University of Arizona

The University of Arizona (UA) was established in 1885 in Tuscon, Arizona. UA has the only medical school in Arizona. Aside from medical research, patient care and health sciences, UA is noted for its two herbariums. One herbarium has more than 400,000 plant species and the other has 40,000 types of fungi. The Flandrau Science Center has a planetarium, public telescope and conducts astronomy research. Other noteworthy departments include astrophysics, optical sciences, earth sciences, hydrology, hydrogeology and engineering. UA receives NASA grants and other funding sources. The Carnegie Foundation rates UA as a RU/VH university.

Address
P.O. Box 210158, Suite 413 Tucson, AZ 85721-0158
Website
http://www.arizona.edu/
Wikipedia
http://en.wikipedia.org/wiki/University_of_Arizona

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Psychology & Psychiatry

Faking emotions at work does more harm than good

The adage "Fake it until you make it"—the idea that someone can fake a positive attitude to elicit real-life benefits—often backfires when used with co-workers, according to a study led by a University of Arizona researcher.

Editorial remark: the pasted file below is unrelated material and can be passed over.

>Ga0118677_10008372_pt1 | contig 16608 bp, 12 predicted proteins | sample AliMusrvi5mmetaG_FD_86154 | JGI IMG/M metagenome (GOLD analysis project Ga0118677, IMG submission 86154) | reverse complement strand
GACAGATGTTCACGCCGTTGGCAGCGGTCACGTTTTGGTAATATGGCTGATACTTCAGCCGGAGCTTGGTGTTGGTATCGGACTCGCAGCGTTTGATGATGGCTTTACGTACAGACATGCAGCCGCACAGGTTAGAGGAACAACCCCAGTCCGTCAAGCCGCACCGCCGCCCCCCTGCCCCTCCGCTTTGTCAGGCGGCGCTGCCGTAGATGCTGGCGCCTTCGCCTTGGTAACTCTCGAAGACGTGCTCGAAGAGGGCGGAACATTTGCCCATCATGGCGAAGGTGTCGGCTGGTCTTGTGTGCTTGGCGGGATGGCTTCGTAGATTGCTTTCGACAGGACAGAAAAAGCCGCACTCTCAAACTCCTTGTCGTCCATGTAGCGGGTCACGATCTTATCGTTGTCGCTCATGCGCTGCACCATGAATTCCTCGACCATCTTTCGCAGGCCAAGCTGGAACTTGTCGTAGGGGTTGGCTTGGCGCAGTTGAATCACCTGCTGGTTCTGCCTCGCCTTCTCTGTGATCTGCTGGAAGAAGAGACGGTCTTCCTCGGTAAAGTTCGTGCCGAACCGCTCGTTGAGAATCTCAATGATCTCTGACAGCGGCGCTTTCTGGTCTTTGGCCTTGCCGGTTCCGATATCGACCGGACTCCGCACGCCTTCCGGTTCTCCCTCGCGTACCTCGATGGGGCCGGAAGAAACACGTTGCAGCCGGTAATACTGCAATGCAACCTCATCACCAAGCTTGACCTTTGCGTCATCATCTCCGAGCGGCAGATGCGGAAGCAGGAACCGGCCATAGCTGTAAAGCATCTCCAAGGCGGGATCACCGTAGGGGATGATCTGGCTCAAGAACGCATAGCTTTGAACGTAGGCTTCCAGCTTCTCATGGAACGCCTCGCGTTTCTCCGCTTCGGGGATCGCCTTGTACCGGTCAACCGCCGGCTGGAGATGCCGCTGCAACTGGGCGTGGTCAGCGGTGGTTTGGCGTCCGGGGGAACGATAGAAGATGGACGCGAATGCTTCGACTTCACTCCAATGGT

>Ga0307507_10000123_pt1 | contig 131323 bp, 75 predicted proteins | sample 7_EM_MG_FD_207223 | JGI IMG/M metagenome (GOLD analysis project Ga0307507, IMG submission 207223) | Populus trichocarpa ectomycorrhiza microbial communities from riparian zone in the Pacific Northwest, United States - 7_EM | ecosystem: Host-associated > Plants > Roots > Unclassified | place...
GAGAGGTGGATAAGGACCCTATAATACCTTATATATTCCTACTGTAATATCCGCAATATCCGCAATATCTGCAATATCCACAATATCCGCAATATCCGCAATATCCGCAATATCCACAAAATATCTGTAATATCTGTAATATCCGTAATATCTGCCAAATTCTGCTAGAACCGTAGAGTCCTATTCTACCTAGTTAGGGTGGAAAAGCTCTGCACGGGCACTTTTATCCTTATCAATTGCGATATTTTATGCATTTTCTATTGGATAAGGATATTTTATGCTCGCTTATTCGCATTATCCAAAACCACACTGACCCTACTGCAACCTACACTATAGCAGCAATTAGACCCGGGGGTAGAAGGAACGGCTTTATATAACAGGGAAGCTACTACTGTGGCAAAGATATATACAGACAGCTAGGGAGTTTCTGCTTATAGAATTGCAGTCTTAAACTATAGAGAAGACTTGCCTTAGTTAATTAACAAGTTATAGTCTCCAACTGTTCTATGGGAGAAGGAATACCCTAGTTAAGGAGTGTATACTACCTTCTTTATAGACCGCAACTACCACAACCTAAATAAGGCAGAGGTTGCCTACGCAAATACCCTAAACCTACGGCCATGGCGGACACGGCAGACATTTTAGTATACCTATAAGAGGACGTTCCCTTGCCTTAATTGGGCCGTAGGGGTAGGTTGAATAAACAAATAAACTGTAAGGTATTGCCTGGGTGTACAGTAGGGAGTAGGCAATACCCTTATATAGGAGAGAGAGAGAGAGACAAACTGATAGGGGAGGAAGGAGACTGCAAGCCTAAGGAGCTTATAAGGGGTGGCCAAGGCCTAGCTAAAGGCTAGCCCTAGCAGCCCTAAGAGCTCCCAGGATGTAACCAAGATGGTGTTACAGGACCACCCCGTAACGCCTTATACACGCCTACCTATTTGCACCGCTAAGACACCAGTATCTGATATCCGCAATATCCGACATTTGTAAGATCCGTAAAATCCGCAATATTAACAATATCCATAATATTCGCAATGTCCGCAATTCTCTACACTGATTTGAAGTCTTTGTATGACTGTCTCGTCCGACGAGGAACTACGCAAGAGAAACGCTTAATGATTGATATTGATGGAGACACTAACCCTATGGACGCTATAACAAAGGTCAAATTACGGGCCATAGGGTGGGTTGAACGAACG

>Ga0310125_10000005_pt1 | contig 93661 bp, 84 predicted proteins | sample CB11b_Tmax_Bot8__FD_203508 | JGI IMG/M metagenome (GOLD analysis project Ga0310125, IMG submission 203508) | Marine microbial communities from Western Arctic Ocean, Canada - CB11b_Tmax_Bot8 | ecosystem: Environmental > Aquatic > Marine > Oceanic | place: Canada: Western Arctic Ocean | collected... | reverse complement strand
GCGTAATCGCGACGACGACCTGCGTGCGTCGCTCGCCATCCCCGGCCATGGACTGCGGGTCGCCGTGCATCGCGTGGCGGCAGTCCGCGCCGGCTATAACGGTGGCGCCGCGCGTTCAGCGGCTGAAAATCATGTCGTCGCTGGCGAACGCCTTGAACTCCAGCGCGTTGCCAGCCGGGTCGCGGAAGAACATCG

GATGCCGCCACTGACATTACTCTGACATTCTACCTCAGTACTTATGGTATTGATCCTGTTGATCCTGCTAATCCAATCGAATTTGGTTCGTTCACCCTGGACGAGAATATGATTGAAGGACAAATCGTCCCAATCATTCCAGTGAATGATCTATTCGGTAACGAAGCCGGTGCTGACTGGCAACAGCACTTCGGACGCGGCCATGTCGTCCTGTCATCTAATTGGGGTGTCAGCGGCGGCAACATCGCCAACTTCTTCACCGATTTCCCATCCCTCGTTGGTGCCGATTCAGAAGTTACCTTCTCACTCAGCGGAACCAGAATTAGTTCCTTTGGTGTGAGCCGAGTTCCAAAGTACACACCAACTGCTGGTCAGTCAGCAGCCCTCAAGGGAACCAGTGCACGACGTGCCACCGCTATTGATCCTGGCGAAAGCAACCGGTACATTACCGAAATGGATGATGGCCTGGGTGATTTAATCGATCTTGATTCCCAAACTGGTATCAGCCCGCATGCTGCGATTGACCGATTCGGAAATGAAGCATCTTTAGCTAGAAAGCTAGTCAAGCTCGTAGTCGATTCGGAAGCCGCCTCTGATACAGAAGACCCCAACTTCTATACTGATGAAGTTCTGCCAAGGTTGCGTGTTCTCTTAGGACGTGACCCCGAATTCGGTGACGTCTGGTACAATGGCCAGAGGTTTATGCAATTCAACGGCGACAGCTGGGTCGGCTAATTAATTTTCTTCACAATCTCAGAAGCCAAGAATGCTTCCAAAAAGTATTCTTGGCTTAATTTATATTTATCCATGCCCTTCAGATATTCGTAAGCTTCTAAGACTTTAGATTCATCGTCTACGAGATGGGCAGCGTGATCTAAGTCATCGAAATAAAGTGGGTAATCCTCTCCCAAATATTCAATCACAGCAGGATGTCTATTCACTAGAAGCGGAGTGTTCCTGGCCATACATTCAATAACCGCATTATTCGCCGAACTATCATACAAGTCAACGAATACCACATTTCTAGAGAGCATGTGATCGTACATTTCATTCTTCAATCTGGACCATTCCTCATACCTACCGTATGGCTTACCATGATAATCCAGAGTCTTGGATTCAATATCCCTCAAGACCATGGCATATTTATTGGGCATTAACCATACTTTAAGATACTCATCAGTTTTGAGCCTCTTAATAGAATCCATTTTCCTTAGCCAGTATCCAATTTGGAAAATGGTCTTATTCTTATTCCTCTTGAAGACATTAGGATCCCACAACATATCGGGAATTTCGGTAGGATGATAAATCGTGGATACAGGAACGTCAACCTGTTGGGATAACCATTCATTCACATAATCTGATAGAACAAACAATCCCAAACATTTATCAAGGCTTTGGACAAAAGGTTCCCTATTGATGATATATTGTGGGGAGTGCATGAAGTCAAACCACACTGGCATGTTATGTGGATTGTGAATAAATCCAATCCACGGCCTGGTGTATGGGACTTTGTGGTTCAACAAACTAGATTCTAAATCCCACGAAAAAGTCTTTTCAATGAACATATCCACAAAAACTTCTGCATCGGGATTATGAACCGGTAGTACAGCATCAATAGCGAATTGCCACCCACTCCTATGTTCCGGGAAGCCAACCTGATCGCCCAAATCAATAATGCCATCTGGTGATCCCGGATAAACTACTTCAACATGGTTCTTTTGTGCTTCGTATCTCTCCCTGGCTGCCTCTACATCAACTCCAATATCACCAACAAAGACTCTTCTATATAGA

Neuroscience

Blue light can help heal mild traumatic brain injury

Early morning blue light exposure therapy can aid the healing process of people impact by mild traumatic brain injury, according to new research from the University of Arizona.

Diseases, Conditions, Syndromes

Why your first battle with flu matters most

How successfully a person can fend off the flu depends not only on the virus' notorious ability to change with the season, but also on the strain first encountered during childhood, according to new research published in ...

Diseases, Conditions, Syndromes

Study shows novel protein plays role in bacterial vaginosis

Women with bacterial vaginosis exhibit elevated levels of the pro-inflammatory protein, IL-36y, according to a new collaborative study led by the University of Arizona College of Medicine-Phoenix.

Psychology & Psychiatry

Learning is optimized when we fail 15% of the time

To learn new things, we must sometimes fail. But what's the right amount of failure? New research led by the University of Arizona proposes a mathematical answer to that question.

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